SB 468 (Jackson; D-Santa Barbara) $20 Billion Tax Increase

The $65.2 billion per year in various California income tax credits, deductions, exemptions, and exclusions, is targeted under the guise of “transparency and accountability,” under SB 468, California Globe reported.

This bill would establish in state government the California Tax Expenditure Review Board as an independent advisory body to comprehensively assess major tax expenditures, as defined, and make recommendations to the Legislature.

Cal Chamber says: Before amendments, repealed several of California’s most popular and most important tax exemptions and expenditures, which would raise taxes by $20 billion. Job killer status removed due to May 7, 2019 amendments that eliminate the automatic repeal of these tax exemptions. CalChamber remains oppose unless amended.

Status: Pending in the Assembly policy committee

SB 522 (Hertzberg, D-Los Angeles) – Services tax intent bill

This bill could be a legislative vehicle to extend the sales tax to business services.

SB 522 would make legislative findings regarding the need for further efforts to modernize and restructure the state’s tax system and would state the intent of the Legislature to enact legislation that would accomplish specified purposes, including realigning the state’s outdated tax code with the realities of California’s 21st century economy.

Status: Pending in the Senate Rules Committee

SCA 5 (Hill; D-San Mateo/Allen; D-Santa Monica) Lowers Voter Threshold for New Tax Increase — Unnecessarily reduces the voter threshold from two-thirds to 55% for school districts and community college districts to enact a discriminatory parcel tax against disfavored industries and commercial property owners. Placed on Senate Inactive File on May 21, 2019 at author’s request.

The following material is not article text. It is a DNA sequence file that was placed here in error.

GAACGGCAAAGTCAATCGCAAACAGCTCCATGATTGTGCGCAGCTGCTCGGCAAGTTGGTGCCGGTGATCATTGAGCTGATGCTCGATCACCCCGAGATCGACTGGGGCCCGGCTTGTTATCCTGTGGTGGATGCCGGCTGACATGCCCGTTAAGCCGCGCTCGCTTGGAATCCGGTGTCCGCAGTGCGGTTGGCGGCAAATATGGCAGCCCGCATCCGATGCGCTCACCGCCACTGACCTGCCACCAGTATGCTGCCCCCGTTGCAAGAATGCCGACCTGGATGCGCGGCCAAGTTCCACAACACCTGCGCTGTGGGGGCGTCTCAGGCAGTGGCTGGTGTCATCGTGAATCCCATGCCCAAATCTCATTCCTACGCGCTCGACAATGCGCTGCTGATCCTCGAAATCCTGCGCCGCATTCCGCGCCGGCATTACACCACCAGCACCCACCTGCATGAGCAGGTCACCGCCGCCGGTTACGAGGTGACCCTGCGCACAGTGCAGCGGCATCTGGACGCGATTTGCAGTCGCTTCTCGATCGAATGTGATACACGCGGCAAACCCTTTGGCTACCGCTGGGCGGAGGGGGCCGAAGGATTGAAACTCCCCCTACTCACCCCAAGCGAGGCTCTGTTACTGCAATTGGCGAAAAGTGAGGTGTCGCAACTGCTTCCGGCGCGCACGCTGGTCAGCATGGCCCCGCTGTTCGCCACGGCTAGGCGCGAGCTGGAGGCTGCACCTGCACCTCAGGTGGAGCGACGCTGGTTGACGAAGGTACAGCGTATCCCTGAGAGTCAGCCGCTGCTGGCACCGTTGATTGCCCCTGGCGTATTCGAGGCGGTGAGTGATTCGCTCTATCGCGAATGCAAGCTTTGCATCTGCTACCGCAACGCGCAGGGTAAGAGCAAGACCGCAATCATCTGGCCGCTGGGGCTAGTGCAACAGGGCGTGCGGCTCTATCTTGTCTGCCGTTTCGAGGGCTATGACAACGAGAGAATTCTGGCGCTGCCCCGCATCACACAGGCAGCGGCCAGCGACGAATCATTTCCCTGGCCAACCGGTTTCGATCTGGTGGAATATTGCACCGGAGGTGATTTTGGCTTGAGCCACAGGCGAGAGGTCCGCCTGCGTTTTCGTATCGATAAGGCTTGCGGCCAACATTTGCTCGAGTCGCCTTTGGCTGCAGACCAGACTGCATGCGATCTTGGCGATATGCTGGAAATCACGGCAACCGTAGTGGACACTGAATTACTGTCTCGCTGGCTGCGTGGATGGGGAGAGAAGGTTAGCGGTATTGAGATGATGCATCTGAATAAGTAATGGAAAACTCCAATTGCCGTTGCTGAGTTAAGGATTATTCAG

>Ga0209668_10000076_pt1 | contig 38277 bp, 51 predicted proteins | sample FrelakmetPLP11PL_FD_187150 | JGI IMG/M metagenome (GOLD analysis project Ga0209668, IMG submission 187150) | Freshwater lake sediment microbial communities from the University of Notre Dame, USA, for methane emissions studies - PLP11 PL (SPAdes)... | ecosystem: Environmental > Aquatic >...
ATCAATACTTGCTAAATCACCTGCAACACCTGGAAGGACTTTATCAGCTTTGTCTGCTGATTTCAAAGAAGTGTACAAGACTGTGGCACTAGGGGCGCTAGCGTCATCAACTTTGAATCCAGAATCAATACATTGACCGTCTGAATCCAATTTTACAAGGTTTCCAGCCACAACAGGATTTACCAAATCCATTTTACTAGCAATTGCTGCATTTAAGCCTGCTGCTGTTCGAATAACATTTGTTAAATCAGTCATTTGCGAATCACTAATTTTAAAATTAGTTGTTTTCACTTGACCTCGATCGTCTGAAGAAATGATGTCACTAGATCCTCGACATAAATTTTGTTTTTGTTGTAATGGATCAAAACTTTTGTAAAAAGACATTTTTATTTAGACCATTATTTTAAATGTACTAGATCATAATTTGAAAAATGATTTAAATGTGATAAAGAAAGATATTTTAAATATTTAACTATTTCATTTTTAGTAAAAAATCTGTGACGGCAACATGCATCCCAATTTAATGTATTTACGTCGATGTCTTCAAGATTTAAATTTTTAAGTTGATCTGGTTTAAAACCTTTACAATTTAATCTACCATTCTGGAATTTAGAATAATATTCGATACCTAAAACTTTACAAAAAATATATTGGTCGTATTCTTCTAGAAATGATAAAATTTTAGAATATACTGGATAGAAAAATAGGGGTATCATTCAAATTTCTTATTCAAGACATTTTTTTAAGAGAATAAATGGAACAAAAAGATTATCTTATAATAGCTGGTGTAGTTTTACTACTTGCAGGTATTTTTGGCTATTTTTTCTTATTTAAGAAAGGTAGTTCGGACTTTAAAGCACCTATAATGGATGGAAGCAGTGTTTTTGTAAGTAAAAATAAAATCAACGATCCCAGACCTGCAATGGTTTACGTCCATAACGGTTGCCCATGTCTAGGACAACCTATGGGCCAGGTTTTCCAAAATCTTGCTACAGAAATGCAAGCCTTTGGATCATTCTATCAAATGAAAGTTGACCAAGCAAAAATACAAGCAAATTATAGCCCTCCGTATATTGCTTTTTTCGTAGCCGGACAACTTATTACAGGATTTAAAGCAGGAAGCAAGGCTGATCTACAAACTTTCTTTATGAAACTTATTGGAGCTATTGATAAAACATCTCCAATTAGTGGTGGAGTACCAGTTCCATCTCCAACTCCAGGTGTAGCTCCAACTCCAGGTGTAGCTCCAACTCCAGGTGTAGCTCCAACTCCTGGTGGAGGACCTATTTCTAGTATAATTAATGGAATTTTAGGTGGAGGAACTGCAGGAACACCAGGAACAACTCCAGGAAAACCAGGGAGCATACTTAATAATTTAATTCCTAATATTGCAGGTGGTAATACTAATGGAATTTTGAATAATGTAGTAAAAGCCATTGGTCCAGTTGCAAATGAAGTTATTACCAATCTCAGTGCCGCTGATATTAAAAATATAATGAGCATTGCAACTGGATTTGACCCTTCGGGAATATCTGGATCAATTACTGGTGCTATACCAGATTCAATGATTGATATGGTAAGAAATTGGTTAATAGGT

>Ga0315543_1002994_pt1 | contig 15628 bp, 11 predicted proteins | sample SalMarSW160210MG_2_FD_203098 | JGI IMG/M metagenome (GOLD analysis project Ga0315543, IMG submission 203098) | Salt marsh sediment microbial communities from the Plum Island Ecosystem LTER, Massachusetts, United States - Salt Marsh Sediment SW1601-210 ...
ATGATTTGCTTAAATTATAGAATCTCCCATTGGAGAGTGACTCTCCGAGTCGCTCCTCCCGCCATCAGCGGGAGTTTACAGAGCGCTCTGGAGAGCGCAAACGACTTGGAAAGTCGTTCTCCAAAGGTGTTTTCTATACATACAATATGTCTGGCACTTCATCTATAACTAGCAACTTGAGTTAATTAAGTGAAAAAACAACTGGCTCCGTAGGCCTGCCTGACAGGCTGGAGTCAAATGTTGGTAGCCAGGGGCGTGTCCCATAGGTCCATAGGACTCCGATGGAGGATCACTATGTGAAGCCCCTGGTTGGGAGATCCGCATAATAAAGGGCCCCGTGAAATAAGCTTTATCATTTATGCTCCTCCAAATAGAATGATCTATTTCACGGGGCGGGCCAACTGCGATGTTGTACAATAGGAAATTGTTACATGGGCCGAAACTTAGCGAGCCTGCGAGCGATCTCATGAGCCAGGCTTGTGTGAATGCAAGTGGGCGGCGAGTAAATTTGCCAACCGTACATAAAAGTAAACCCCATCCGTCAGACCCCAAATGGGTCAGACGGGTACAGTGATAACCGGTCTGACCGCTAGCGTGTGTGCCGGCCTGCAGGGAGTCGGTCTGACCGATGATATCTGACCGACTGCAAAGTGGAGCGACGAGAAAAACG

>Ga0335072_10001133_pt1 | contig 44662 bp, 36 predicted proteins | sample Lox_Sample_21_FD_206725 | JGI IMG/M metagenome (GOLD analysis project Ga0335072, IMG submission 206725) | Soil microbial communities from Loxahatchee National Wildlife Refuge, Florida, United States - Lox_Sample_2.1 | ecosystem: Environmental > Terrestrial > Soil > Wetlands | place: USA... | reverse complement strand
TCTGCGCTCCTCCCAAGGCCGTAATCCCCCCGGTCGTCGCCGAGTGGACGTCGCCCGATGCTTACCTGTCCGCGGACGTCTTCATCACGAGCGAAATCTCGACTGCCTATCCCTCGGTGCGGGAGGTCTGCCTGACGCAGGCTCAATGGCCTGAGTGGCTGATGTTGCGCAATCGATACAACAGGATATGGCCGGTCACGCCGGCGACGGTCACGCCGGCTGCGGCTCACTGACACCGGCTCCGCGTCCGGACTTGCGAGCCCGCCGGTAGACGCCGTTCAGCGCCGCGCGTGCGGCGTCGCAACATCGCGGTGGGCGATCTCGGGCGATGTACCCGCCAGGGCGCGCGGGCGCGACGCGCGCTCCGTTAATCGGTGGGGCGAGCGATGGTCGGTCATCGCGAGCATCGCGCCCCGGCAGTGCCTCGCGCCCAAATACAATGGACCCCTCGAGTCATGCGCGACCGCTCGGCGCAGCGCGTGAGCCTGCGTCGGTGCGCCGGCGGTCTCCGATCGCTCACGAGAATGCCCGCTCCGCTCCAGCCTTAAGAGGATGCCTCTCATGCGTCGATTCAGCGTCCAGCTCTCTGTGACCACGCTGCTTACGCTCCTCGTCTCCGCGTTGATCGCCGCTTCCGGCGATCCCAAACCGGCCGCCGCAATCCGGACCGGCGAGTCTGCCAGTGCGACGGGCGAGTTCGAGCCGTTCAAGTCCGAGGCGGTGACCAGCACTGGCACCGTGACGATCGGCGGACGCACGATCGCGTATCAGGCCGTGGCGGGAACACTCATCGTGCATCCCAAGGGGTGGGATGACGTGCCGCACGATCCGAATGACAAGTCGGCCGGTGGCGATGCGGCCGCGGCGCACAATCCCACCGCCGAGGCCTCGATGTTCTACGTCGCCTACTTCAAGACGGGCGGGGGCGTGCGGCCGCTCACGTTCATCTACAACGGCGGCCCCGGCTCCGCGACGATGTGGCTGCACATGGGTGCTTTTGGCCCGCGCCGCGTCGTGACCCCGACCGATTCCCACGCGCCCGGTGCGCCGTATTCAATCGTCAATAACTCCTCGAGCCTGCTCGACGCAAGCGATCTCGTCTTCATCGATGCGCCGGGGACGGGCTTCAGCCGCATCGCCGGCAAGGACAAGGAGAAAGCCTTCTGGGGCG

This measure would alternatively condition the imposition, extension, or increase of a parcel tax, as defined, by a school district or community college district upon the approval of 55% of its voters voting on the proposition, if the proposition meets specified requirements.

Status: Pending on the Senate Floor; the author made it a 2-year bill

The Legislature is scheduled to adjourn on September 13, and Governor Gavin Newsom will have 30 days to act on measures sent to him by that date. We’ll check back after final actions take place on these and other measures.

Assembly Bill 18 (Levine, D-Marin) – Firearms tax

This bill would impose an excise tax on a retailer in the amount of $25 per firearm on the sale in this state of a handgun or semiautomatic rifle or shotgun sold as new.

AB 18 also creates the California Violence Intervention and Prevention (CalVIP) Firearm Tax Fund, which the new excise tax will fund and the funds will be administered by the Board of State and Community Corrections, to award competitive grants for the purpose of violence intervention and prevention.

Status: Held in the Assembly fiscal committee

Katy Grimes

Katy Grimes, the Editor of the California Globe, is a long-time Investigative Journalist covering the California State Capitol, and the co-author of California's War Against Donald Trump: Who Wins? Who Loses?
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3 thoughts on “Job Killers: Business Tax Increases Pending Passage by CA Legislature

  1. I believe your views of these new laws being “job killers” is the most ridiculous claim a journalist can make. These corporations have been hoarding the wealth for decades…with no significant job growth or wage increases seen, regardless of how much they’re taxed. Since these corporations aren’t sharing in the profits, it’s time the government stepped in to TAKE our fair share. So many business owners are stealing from Californians that we actually have an agency that was created specifically to catch the tax cheats.
    Thankfully the CA Department of Tax and Fee Administration is fighting for the common citizen. Otherwise, we would have selfish idiots, like the author of this article, ruining our State’s future.